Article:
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What Google Maps’ Explore Feature Means For Local Search Marketing

"With this new addition to Google Maps, its now even more important that businesses are managing their reputation," says Yext's David "Rev" Ciancio.

Over the past few weeks, Google Maps began rolling out its redesigned Explore Tab, which invites users to click a button and receive personalized recommendations for hyperlocal restaurants, attractions, shopping, and services.

First introduced at May’s Google I/O developer demonstration, the Google Maps Explorer tab was billed as users’ “hub for everything new and interesting nearby.”

“Say goodbye to endless scrolling through lists of recommended restaurants or group texts with friends that never end in a decision on where to go,” said Sophia Lin, Senior Product Manager, Google Maps, said during the May preview. “The next time you’re exploring somewhere new, getting together with friends, or hosting out-of-towners in your own city, you can use Google Maps to make quick decisions and find the best spots.”

Top trending lists like the Foodie List show you where the tastemakers are going, and help users find new restaurants based on information from local experts, Google’s algorithms, and “trusted publishers” like The Infatuation, which acquired Google’s Zagat in March, among others.

“We’ll even help you track your progress against each list, so if you’ve crossed four of the top restaurants in the Meatpacking District off your list, you’ll know that you have six more to try,” Lin noted, highlighting a whole new way for businesses to compete for consumers’ discovery.

Google Maps’ Explore tab
Google Maps’ Explore List

A New Age Of Local Discovery

In a sense, the Explorer feature represents another way Google Maps has been influenced by the changes in search activity spurred by intelligent assistants like Amazon’s Alexa and its own “Okay Google.”

Delivering specific answers by anticipating what users want even before they think to ask is simply part of the way search is evolving as a result of voice activation, where users expect personalized responses versus an infinite list of “blue links.”

And that is also forcing brands interested in maintaining and building store visits to update their marketing strategies.

“With this new addition to Google Maps, its now even more important that businesses are managing their reputation,” says David “Rev” Ciancio, Director, Industry Insights, Yext (Full disclosure: Yext owns GeoMarketing. More details on that relationship here). “After clicking though about 10 different food lists on my app, I noticed that almost all of them were curated by Google. How does Google decide which restaurants should be in the ‘Top Rated Dessert: Greenwich Village’ list, by example? They tell you right on the top of the list: ‘The highest-rated places in the area.'”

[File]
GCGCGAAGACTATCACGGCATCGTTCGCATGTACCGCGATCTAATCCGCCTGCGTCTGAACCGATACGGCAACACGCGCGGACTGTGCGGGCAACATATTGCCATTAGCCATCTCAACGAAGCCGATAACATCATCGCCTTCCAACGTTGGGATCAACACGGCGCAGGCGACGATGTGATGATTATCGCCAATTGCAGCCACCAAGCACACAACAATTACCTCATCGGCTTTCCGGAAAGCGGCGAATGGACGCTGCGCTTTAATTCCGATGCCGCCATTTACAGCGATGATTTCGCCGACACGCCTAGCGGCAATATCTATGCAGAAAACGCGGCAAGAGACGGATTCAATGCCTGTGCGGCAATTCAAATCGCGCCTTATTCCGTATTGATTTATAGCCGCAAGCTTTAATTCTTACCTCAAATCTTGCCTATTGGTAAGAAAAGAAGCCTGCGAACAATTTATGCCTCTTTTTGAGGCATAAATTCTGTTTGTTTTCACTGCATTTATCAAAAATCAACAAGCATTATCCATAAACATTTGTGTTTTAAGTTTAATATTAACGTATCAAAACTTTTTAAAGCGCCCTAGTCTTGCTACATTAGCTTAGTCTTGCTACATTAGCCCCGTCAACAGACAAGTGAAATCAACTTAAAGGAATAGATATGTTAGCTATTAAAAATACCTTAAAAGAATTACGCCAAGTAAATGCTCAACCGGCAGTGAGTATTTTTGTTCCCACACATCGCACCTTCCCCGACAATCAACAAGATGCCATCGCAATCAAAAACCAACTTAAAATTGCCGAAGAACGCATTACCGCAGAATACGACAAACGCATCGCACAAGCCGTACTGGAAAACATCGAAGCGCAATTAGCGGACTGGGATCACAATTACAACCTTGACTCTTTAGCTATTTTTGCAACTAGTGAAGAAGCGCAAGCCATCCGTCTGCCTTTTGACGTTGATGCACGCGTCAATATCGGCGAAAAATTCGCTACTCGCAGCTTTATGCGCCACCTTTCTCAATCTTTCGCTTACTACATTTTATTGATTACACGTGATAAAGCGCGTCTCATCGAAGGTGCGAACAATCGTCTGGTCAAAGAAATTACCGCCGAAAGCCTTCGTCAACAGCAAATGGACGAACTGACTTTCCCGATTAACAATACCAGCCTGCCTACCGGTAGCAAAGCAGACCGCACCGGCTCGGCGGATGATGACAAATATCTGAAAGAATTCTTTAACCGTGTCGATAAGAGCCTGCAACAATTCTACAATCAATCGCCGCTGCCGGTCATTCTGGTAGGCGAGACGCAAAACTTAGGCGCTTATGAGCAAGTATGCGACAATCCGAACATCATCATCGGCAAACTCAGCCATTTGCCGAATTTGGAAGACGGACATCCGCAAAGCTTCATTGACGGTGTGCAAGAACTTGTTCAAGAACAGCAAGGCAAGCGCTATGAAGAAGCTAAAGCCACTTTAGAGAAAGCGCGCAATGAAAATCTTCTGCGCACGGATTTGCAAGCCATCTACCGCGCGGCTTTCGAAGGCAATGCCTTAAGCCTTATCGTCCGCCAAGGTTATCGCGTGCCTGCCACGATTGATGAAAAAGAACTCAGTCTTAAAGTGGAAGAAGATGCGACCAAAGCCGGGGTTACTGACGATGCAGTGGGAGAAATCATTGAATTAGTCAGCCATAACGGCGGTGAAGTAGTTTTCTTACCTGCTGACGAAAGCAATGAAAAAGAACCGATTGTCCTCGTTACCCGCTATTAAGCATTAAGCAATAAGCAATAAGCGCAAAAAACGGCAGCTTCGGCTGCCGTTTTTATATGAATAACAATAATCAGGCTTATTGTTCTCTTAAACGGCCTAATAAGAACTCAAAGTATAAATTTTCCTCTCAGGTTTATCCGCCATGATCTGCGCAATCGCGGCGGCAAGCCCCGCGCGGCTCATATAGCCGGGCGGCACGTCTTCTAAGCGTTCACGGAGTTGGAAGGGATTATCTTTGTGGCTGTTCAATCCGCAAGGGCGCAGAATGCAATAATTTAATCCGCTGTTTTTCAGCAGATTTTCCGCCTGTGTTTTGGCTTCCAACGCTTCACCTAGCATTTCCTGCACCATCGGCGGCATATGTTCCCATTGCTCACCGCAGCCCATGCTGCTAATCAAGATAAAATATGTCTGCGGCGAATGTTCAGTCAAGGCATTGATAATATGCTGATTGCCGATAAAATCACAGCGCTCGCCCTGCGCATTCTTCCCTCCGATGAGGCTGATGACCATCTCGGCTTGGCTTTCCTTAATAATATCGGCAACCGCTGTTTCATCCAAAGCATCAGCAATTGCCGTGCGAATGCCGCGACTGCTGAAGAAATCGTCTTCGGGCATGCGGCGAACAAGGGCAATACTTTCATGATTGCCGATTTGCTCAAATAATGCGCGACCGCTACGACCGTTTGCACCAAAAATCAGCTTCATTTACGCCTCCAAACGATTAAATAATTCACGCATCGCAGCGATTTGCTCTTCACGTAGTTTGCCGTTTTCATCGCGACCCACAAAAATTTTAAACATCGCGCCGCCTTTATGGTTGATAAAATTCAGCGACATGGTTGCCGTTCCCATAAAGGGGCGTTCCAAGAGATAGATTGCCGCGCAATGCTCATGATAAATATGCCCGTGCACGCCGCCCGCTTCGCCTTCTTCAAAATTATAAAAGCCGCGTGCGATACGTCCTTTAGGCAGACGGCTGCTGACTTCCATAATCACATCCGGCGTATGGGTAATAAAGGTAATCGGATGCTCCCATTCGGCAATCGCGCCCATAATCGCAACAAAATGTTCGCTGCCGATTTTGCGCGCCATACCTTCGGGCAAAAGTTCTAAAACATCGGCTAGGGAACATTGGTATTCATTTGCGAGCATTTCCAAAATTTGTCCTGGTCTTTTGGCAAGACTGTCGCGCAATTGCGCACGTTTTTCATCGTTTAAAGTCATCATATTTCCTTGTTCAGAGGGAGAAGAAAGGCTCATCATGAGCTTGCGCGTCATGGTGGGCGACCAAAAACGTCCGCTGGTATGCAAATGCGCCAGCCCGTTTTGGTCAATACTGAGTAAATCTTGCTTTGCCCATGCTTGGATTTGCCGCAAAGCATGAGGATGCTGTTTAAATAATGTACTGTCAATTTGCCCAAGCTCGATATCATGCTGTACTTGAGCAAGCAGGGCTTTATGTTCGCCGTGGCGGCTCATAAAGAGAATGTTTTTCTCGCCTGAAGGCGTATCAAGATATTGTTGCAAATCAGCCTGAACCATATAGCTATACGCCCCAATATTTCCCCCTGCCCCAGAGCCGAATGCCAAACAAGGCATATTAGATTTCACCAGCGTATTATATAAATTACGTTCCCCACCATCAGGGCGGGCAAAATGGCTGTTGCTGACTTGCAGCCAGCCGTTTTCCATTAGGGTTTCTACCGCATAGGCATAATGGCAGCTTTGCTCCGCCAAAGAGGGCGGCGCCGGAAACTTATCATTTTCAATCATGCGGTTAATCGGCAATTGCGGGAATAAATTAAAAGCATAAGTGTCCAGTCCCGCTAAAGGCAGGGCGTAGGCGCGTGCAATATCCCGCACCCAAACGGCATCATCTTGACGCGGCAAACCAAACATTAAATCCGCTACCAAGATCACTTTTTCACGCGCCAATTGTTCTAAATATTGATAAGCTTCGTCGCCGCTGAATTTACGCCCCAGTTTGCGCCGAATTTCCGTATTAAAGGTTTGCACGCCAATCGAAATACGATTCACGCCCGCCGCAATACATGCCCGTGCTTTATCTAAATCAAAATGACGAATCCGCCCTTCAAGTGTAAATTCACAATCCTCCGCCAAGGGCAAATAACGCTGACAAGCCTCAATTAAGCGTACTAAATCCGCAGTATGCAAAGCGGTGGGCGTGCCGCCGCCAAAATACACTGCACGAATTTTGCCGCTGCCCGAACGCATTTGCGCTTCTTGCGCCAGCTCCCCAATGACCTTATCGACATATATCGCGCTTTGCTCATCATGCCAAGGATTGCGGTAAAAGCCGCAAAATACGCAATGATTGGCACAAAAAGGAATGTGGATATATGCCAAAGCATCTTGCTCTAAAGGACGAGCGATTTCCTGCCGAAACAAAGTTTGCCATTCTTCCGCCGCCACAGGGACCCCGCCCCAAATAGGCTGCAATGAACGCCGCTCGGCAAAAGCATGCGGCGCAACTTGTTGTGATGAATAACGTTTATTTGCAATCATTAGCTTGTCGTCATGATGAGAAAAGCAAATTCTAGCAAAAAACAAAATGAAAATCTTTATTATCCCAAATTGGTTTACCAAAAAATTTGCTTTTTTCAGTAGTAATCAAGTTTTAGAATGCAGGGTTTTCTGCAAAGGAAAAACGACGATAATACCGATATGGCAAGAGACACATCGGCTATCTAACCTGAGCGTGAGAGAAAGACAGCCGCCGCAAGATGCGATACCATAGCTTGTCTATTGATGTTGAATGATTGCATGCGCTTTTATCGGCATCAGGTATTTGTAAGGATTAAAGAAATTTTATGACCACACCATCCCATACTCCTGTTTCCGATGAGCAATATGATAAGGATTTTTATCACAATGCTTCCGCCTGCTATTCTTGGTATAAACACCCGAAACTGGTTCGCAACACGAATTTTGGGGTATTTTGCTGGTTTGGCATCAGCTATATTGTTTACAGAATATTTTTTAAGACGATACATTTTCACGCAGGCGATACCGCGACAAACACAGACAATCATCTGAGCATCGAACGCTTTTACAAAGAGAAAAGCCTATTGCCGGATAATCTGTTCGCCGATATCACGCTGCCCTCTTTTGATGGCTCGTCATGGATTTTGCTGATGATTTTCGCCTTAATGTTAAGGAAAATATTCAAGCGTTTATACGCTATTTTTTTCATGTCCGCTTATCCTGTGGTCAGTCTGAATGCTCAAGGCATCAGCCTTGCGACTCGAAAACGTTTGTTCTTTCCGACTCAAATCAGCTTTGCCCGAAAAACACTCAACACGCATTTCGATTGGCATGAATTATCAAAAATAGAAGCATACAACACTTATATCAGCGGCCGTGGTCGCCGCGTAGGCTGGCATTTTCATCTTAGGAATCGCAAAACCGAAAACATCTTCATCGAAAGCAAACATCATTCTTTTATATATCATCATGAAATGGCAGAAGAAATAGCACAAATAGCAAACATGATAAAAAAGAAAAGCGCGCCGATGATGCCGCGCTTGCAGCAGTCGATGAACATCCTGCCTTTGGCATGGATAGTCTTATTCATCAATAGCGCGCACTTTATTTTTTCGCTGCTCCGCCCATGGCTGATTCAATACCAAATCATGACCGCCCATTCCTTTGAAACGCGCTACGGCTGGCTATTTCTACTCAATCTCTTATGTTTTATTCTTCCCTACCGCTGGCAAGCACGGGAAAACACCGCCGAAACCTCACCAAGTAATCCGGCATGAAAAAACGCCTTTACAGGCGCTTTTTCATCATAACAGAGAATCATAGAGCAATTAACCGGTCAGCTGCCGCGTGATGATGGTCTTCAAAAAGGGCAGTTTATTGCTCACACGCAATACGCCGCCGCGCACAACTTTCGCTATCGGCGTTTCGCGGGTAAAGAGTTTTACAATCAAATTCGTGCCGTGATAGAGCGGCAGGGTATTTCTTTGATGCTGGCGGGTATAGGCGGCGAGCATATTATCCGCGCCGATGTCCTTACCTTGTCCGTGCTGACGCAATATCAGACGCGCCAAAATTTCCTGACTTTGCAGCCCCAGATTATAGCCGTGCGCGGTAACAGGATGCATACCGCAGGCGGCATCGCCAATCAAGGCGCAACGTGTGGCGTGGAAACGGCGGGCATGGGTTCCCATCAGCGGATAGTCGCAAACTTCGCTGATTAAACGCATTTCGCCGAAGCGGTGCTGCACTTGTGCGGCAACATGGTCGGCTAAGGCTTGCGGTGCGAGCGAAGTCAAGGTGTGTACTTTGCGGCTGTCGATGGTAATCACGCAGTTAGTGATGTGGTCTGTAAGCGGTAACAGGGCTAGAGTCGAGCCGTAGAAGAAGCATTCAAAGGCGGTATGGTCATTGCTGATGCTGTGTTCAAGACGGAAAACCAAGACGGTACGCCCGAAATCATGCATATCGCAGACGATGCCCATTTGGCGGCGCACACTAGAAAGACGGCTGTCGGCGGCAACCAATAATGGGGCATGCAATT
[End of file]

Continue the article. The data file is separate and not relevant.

As Google looks for ways to own more real estate around locations, the likelihood that someone will learn all they need to know about a business before ever going to their website is going to get higher and higher, Ciancio adds.

Businesses, and restaurants that are particularly focused capturing consumers in the midst of “micro-moment” decision-making on where to go, must be in control of all the public facts about their brand.

Brands that live off of their website info — and ignore how their address, hours, contacts, and other vital info appear on online maps, reviews platforms, and social media — are letting the internet decide what to tell customers about their business on their behalf, Ciancio says.

Redefining Near Me Searches

Google Maps has continually been refining its features over the past year. A recent example includes the testing of “real-sounding” turn-by-turn navigation by designating high-profile brands with clearly noticeable signs into points of direction.

In other words, instead of being told to turn north, south, east, or west, Google Maps will turn tell you to “turn left at the Burger King (or McDonald’s or Wendy’s Or Arby’s).”

That has also changed the notion of “near me” searches that has played such an important role in brands local SEO strategies. The rollout of the Explore tab will bring more changes to that strategy.

“One might think this could start to render ‘near me searches’ more obsolete, as Google is now baking the question into map results,” Ciancio says. “Moreover, this is Google recognizing that near me searches power the internet and are trying to make finding those answers faster and easier.”

About The Author
David Kaplan David Kaplan @davidakaplan

A New York City-based journalist for over 20 years, David Kaplan is managing editor of GeoMarketing.com. A former editor and reporter at AdExchanger, paidContent, Adweek and MediaPost.